ATLANTA — Georgia Chief Justice Harold Melton Friday extended the statewide judicial emergency that has been in effect since the coronavirus pandemic took hold across the state in mid-March.
Melton signed an order prohibiting jury trials not already in progress. As with previous orders, the chief justice’s 10th emergency order also urged all courts “to use technology, when practicable and lawful, to conduct remote judicial proceedings as a safer alternative to in-person proceedings.”
The order also reminded courts that any in-person proceedings “must be conducted in full compliance with public health guidance.”
Melton included a caveat that grand jury hearings and trials will not actually start until a month or longer after a process for resuming them has been put in place due to the time required to summon potential jurors.
Courts have continued to hold hearing deemed essential but trial and filing deadlines have been suspended since the first order was issued in March.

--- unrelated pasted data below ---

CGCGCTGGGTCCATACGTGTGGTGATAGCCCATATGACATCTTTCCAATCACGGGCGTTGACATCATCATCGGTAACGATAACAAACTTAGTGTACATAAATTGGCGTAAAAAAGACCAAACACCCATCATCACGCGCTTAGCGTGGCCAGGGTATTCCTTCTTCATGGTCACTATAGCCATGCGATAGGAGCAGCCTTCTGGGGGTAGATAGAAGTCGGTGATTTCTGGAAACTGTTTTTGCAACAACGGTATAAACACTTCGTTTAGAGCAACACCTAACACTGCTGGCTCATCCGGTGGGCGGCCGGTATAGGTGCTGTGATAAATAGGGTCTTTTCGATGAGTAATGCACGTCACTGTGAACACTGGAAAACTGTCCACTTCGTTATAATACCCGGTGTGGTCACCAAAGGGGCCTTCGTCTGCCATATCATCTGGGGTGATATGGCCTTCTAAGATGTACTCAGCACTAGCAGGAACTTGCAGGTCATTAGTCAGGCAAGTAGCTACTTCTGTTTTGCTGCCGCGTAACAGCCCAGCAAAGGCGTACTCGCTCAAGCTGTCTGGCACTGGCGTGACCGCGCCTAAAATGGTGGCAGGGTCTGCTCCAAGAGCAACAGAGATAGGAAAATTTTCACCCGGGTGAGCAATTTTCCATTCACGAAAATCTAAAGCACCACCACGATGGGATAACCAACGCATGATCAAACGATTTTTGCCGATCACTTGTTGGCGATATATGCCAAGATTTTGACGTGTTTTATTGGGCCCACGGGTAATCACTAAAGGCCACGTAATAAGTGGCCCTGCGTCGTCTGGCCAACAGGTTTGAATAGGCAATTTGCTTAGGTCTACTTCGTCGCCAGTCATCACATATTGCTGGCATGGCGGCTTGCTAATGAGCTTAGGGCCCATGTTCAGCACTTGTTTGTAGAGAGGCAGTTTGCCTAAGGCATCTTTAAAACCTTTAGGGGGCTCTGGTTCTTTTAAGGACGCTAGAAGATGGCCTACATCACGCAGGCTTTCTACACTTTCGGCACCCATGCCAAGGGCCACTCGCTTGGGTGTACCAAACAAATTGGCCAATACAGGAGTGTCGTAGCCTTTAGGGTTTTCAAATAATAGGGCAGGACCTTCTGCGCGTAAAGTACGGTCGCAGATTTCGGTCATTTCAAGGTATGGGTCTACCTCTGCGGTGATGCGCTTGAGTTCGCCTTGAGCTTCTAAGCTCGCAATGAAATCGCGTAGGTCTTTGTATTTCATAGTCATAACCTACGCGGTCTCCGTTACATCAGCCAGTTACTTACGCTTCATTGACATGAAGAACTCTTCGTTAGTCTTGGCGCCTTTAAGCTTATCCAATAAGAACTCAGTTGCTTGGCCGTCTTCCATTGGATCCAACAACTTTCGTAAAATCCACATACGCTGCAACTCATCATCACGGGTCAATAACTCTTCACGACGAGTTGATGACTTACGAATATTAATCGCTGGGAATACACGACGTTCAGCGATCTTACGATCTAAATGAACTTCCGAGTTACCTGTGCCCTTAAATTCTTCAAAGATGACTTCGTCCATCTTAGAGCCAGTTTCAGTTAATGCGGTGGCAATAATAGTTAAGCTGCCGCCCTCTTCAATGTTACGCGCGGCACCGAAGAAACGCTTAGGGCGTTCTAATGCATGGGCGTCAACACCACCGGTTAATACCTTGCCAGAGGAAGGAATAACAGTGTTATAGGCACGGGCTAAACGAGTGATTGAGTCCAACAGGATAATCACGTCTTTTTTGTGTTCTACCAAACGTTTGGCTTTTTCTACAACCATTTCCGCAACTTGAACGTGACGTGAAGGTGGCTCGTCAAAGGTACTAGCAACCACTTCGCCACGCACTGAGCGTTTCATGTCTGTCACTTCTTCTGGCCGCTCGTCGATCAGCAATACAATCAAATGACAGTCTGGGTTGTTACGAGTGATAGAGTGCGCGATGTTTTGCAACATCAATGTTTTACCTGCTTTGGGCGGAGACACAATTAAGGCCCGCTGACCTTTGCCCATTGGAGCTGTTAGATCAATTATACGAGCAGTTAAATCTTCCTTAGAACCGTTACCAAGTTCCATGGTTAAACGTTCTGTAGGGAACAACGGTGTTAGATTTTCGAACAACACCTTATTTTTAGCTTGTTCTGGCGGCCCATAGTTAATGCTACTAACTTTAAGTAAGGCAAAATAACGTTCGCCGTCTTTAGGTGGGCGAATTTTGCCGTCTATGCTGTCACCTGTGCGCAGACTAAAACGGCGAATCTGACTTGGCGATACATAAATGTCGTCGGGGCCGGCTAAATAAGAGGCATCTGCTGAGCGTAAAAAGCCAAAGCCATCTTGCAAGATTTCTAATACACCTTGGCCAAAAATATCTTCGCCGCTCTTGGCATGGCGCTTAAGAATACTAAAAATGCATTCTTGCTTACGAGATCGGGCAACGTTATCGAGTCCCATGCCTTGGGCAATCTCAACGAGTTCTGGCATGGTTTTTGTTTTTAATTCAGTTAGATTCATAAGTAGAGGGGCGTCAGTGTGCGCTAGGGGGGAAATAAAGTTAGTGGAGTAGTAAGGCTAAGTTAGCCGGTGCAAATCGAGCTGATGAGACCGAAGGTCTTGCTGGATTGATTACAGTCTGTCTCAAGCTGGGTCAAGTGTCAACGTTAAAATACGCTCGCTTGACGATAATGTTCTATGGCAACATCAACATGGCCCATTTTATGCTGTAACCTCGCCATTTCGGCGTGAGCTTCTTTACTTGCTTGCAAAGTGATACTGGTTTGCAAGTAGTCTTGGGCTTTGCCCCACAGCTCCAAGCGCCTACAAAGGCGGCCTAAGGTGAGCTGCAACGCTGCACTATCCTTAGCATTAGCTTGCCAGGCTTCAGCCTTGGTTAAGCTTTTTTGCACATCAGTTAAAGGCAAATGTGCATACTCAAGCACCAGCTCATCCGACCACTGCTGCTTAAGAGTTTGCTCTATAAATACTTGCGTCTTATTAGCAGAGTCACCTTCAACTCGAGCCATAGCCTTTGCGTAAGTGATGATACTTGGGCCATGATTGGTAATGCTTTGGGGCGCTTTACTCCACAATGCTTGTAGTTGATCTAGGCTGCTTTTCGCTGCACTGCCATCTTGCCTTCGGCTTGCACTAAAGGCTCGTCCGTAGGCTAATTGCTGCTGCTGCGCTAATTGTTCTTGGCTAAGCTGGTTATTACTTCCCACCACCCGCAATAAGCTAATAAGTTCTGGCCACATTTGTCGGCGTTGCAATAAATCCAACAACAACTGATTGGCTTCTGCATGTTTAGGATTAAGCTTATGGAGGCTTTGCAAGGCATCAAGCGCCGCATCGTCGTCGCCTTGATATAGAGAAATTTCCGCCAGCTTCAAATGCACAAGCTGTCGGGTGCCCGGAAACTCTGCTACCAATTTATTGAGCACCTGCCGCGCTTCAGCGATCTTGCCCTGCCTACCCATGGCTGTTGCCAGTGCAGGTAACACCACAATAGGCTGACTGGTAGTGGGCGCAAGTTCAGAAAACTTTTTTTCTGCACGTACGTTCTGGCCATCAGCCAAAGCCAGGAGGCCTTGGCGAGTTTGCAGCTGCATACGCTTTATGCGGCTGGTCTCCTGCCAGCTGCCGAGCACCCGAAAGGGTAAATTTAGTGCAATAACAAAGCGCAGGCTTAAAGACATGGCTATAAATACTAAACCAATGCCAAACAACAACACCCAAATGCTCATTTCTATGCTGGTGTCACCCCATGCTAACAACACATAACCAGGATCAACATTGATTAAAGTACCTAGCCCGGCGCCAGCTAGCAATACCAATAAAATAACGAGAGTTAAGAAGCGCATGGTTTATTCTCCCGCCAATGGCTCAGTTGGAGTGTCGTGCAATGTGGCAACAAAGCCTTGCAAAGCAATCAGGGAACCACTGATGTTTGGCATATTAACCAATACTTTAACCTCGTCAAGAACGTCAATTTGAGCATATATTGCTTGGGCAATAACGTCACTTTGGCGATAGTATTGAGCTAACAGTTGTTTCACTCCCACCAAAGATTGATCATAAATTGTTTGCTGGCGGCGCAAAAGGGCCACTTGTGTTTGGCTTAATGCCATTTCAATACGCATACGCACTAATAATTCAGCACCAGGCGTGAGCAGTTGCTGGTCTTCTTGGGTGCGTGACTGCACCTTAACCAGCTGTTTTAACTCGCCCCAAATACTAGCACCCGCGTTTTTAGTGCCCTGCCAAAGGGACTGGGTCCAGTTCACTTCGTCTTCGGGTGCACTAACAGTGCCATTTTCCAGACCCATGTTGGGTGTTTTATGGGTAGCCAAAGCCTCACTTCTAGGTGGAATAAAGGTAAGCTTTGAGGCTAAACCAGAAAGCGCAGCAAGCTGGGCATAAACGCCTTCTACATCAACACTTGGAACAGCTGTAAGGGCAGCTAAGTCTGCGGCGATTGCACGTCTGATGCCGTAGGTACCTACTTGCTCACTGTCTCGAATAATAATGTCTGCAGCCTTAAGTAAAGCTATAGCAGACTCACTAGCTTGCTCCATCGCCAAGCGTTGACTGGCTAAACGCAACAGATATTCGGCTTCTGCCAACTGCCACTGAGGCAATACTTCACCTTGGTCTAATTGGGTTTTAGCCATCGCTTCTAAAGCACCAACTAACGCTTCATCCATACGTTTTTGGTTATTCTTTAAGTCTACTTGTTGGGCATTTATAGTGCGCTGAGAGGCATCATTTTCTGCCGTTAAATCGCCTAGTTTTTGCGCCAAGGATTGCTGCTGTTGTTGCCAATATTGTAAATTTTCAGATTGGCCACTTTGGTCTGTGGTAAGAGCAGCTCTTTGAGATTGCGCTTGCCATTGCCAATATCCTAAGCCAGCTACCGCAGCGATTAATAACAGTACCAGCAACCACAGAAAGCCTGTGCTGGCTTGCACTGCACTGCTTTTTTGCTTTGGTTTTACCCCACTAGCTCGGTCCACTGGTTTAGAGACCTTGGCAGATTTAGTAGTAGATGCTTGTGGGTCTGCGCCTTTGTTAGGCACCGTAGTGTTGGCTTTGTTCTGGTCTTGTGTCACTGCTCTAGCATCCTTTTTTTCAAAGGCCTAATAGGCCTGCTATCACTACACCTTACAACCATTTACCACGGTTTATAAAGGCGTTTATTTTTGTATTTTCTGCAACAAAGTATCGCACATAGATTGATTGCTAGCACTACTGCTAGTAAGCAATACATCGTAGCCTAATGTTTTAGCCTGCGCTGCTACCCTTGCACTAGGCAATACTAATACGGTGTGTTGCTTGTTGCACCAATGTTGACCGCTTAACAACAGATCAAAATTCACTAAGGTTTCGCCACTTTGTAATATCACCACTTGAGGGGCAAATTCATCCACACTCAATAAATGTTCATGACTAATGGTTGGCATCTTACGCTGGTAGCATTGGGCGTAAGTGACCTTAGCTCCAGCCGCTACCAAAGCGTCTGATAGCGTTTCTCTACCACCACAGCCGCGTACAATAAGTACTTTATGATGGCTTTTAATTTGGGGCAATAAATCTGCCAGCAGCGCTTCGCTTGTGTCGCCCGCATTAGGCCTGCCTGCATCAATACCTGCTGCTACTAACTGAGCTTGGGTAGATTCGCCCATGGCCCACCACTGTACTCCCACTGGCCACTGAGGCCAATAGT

As part of planning toward resuming in-person jury trials the Floyd County annexed the Forum River Center to be used as part of the courthouse. Grand jury proceeding have been held at the event venue since mid-November.
During a lull in the number of new COVID-19 cases, courts began to prepare for the resumption of jury trials. Preparations had begun in October and that time a committee comprised of local judges, attorneys and law enforcement put together a tentative plan to fully reopen.
That plan covers, among other things, how to comply with social distancing recommendations prior to and during a trial as well as where jurors will deliberate after a trial.
That same committee also has been working on ways to allow public access to court proceedings, which could include remote access.
However, a stark rise in new COVID-19 cases in November and December derailed plans to resume jury trials.
The order also acknowledged substantial backlogs of unindicted and untried cases.
“Due to ongoing public health precautions, these proceedings will not occur at the scale or with the speed they occurred before the pandemic,” the order stated.
As a result, statutory deadlines for indictments and jury trials will remain suspended, Melton wrote.
Friday’s order extends the statewide judicial emergency until Feb. 7 at 11:59 p.m.